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An ‘Infinity Train’ Running On Seemingly ‘Infinite Energy’ Is In Development, Says Aussie Mining Firm

An “infinity train” sounds like it’s something straight out of a comic book or science fiction novel, right? However, you’d probably be surprised that a certain Australian mining company confirmed a real one is already in the works. And its main purpose is to help them transport as much iron ore as they need with barely any emissions. 

mining train

(Photo : Getty Images )
mining train

According to IFLScience, the so-called infinity train is being developed by a company called Williams Advanced Engineering (WAE), which was recently acquired by the Aussie mining company Fortescue. But despite how awesome the concept sounds, it doesn’t work the way you imagined it to be. 

No, it doesn’t use an infinite energy source like, say, Tony Stark’s arc reactor. But it does somehow not need refueling because of how its track is set up. 

According to Fortescue, the train is battery-powered but charges itself using the downhill gradient of the track it is running on. It uses the battery when on its way to its destination, but will charge the battery using gravity as it moves downhill, like a car with its handbrake disengaged moving on its own down a slope. 

Effectively, this means that the train will never have to be recharged manually, as it will use gravity to do just that. With this, Fortescue is billing their train as the “most efficient battery electric locomotive” in the world, as per a statement by company CEO Elizabeth Gaines on its website

train on track

(Photo : Getty Images )
train on track

But while this concept sounds amazing at first glance, it is not without challenges, as per New Atlas. For one, will it only work on a very specific type of terrain? Will it work in a wet, low-friction area? These are only two of a likely massive array of problems the project could face, but for a zero-emissions project, it does seem to have potential.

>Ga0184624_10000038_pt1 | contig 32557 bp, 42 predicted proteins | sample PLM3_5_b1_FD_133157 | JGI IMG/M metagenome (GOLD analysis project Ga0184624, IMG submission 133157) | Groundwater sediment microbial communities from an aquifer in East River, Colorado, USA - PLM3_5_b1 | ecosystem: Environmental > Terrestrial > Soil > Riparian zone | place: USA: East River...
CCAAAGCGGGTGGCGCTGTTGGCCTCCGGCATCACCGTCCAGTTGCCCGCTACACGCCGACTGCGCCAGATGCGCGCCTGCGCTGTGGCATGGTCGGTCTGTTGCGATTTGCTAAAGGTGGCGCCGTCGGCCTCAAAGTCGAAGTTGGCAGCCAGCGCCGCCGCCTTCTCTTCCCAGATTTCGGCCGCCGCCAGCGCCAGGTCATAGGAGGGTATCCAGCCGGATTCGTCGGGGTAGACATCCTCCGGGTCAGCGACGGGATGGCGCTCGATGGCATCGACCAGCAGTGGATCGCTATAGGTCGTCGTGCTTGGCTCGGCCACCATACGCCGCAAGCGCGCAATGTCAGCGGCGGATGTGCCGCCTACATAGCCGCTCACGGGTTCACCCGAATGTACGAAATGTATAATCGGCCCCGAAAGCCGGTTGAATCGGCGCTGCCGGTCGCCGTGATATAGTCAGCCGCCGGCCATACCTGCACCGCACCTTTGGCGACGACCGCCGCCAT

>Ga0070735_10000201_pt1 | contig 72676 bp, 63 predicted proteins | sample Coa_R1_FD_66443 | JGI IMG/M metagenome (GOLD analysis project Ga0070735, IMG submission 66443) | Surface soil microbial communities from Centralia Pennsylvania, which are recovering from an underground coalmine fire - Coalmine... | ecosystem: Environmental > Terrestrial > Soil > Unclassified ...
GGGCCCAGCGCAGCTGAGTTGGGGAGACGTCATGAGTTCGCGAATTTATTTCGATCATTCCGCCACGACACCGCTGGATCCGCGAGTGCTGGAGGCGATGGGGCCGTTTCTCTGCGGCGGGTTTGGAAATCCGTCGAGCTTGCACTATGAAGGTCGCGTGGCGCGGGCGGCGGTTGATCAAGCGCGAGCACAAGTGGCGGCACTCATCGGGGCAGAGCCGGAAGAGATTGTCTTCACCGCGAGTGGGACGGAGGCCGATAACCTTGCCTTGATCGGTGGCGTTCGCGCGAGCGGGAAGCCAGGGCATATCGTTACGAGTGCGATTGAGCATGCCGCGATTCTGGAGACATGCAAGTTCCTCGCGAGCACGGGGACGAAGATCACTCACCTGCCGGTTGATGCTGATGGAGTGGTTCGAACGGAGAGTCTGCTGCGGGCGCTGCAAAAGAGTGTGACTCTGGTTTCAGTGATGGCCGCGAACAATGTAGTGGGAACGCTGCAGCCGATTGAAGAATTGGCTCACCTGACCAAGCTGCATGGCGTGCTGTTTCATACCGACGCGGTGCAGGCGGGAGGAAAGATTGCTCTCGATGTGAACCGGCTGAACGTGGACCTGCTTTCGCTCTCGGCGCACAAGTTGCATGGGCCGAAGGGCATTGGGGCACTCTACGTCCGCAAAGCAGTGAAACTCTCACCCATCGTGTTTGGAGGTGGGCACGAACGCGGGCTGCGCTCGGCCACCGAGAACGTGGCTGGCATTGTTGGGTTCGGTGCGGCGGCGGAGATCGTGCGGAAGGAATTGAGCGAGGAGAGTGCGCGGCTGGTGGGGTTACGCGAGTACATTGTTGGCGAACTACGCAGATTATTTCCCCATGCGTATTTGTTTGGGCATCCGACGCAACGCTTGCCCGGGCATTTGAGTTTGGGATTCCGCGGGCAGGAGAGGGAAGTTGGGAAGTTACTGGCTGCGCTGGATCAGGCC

Read Also: UK Scientists Develop Ammonia-Run Airplanes that Has Zero Emissions

Using Gravity As An ‘Infinite Energy Source’ 

It’s easy to assume that the concept of an “infinity train” which never runs out of fuel sounds intriguing. Using gravity to recharge batteries when you need to is a clever way of attaining zero emissions, if you think about it. 

Gravity in itself is a force that never runs out, right? So maybe it could be used as an infinite energy source, or maybe not. The truth is far more complicated than that, but we’re going to try to simplify it as best we can. 

According to Dr. Christopher Baird of West Texas A&M University, gravity can neither be used as an infinite energy source, nor can it even be used as an energy source at all. This is because people often confuse force with energy, which are two different things. 

man falling

(Photo : Getty Images )
man falling

Gravity is not energy because it is a force. Its sole purpose is to dictate how different objects interact with one another. It is the one that dictates whether a ball you drop hits the floor, but it doesn’t have energy of its own. Dr. Baird states that gravity only “provides a way to temporarily store energy in an object.” 

This is basically what the infinity train does-it uses the force of gravity to temporarily store energy in the batteries as it moves downhill. And then, it will use the charged up batteries to propel itself forward. 

The Infinity Train Does NOT Have An Infinite Energy Source 

The infinity train is an exciting thing, especially right now when we’re feeling the brunt of climate change. A vehicle that charges itself up using natural forces is a clever way of producing zero emissions, but whether the tech will actually work in real life remains to be seen. 

For now, though, you need to understand that the concept of truly infinite energy doesn’t exist in real life-at least not yet. Sorry, comic book fans, you’re going to have to wait a little longer to see a real-life arc reactor. 

Related Article: Battery-Free Electronics With Infinite Life May Arrive Soon! The New BFree System Might Make This Possible

This article is owned by Tech Times 

Written by RJ Pierce 

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